On Feb. 22, 2011, Christchurch, New Zealand’s second city, was struck by a short but shallow 6.3-magnitude tremor that left the city completely incapacitated — an event then-Prime Minister John Key referred to as the country’s “darkest day.”

The quake, which struck a city already weakened by a huge 7.1-magnitude jolt months earlier, crippled the city’s infrastructure, caused major damage to residential areas and killed 185 people, proving to be the second most deadly earthquake to ever hit the island nation.

Then, just over two weeks later, the devastating Tohoku triple disaster occurred here in Japan. For New Zealanders living in this country, the timing of these two tragedies created not just heightened anxiety and stress, but also the ominous feeling that Mother Nature was attacking them on two fronts at once.

“I was getting news about the fallout of the quakes in New Zealand and Japan through both barrels: towns wiped off the map in Tohoku and a death toll in New Zealand’s ‘Garden City,’ ” says Tokyo-based Kiwi Jon Walsh.

Timing was not the only thing that linked these tragedies. Twenty-eight Japanese died in the Christchurch quake, the largest death toll for any foreign nationality.

Although from Auckland in the north, Walsh has relatives in the South Island, and his cousin was visiting Christchurch when the disaster struck. In a cruel twist of fate, the cousin was across the road from the CTV Building, where over half the victims of the disaster died, at the moment the quake hit.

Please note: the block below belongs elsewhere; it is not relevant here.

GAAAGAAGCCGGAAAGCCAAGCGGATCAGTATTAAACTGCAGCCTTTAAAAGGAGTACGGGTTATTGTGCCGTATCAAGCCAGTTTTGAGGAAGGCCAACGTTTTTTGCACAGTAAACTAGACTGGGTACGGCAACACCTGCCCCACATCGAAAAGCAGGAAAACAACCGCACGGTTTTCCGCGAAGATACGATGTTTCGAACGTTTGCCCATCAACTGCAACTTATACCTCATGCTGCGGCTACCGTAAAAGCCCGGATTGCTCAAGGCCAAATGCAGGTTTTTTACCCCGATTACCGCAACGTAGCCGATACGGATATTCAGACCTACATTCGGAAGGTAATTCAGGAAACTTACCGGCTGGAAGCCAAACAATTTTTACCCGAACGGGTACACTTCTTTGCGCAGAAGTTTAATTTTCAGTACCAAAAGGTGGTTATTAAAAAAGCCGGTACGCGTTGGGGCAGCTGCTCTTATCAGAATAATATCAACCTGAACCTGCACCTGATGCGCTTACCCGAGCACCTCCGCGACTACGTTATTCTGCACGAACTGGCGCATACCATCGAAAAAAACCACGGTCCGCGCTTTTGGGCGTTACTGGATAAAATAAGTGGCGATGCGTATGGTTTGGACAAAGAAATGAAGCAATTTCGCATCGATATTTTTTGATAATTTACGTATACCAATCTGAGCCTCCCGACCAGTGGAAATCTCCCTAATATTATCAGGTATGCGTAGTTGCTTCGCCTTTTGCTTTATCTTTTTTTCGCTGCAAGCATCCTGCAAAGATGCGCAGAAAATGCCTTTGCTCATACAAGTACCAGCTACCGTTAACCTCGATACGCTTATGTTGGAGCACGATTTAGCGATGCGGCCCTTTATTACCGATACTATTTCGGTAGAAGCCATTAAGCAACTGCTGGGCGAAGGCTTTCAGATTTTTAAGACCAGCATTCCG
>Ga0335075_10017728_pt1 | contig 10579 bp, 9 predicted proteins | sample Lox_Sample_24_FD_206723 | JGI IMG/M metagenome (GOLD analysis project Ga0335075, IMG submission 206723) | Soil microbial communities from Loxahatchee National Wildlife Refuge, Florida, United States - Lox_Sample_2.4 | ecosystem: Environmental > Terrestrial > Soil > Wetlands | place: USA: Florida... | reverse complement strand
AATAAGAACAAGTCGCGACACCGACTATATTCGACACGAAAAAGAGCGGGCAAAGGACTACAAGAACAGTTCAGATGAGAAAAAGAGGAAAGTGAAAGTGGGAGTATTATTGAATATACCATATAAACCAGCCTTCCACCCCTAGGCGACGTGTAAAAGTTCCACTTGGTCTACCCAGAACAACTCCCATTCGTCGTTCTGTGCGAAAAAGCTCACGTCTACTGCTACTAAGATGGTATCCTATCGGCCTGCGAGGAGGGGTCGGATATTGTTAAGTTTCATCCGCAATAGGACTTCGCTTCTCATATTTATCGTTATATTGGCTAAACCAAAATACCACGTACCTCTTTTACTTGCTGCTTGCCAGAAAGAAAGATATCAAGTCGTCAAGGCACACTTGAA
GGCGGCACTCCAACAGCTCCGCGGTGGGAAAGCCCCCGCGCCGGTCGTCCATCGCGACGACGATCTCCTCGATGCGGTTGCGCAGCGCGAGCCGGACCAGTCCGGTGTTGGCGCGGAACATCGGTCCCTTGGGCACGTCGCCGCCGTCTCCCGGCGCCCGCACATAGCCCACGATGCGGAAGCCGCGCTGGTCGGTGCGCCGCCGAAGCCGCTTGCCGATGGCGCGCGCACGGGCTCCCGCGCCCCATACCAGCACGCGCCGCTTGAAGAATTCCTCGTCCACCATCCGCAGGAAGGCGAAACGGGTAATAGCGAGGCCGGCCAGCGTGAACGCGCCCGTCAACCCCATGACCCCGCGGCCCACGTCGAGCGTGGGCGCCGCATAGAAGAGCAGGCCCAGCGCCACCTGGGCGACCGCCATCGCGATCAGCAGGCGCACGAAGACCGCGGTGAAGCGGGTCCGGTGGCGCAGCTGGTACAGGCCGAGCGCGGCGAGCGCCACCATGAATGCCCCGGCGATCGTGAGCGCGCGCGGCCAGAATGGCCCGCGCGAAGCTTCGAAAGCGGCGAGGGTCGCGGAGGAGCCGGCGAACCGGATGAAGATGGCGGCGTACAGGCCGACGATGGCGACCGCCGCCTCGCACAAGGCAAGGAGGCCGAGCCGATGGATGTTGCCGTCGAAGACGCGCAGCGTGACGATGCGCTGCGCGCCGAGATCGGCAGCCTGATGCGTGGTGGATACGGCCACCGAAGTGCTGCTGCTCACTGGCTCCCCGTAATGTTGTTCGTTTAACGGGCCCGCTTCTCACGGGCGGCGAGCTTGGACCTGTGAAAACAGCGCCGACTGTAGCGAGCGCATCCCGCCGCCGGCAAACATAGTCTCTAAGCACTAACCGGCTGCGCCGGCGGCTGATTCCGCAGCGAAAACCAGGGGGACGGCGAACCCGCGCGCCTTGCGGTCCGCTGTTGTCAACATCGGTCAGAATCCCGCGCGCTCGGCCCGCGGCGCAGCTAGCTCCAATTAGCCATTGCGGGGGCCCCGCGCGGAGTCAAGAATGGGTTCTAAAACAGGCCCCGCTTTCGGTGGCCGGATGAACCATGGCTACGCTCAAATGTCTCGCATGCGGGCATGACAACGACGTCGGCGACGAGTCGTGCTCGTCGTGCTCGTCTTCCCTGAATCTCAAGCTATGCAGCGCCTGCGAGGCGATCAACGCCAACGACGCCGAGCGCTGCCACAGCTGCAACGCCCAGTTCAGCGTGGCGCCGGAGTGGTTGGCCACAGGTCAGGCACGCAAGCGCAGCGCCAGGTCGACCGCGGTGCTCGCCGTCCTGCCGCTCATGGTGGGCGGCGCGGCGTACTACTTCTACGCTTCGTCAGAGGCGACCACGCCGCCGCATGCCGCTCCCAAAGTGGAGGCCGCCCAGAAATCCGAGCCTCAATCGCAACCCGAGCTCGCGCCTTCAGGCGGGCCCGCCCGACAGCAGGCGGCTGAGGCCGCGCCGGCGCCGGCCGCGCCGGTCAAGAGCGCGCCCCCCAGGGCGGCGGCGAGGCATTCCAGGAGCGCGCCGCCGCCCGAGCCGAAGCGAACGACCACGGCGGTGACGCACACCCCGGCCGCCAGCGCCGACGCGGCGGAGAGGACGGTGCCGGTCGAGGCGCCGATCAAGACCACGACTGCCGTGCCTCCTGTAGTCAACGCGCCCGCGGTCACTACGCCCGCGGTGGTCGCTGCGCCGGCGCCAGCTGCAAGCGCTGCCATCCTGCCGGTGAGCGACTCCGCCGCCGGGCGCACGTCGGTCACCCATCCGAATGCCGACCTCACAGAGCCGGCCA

“I heard, from my aunt who lives in Christchurch, he was in the IRD building directly across the road from CTV. He bailed outside when the shaking started, CTV pancaked and he was up on the rubble looking for survivors,” says Walsh.

The Kings Education language school was located on the third floor of the CTV Building, and all the Japanese who perished in the disaster were English students there. His cousin, Walsh says, “apparently pulled out bodies of some of the dead Japanese students from CTV. That was a significant connection for me.”

Hearing these stories from afar at his home in Tokyo, Walsh experienced the frustration and anxiety typical of people watching a disaster they are connected to unfold from a distance.

“That was tough, especially seeing a part of the country I love getting smashed up and not being there to help out,” he says. “It also made me wonder where the next quake was going to hit.” he says.

As fate had it, that next quake hit a lot closer to home than he had ever possibly imagined, on March 11, 2011.

The disasters had an immediate impact on Walsh and led to a sea-change in his attitude.

“I suddenly stopped assuming I would be able to obtain food from a shop every day. If a major quake struck, I figured most people’s emergency supplies would be exhausted within days to a week.

“Then what? People would be forced to ask, beg, assault and steal to secure food and water. In a city with a population the size of Tokyo, that would trigger mass chaos,” he says.

On the other hand, he thought, “It would be quite a different story for those who not only knew how to but were actually able to collect rain water and grow food.”

Walsh decided he needed to build a more sustainable and resource-independent lifestyle, and got to work right away.

His first step was to build a rain collector by draping a large sheet of plastic over the verandah of his family’s house. Before long he had captured and stored 200 liters for gardening and emergency use.

Next he focused on food security, but rather than hoarding cans of soup and instant noodles, he decided to take a more long-term approach and focus on creating a self-sustaining supply of food resources for himself and his family.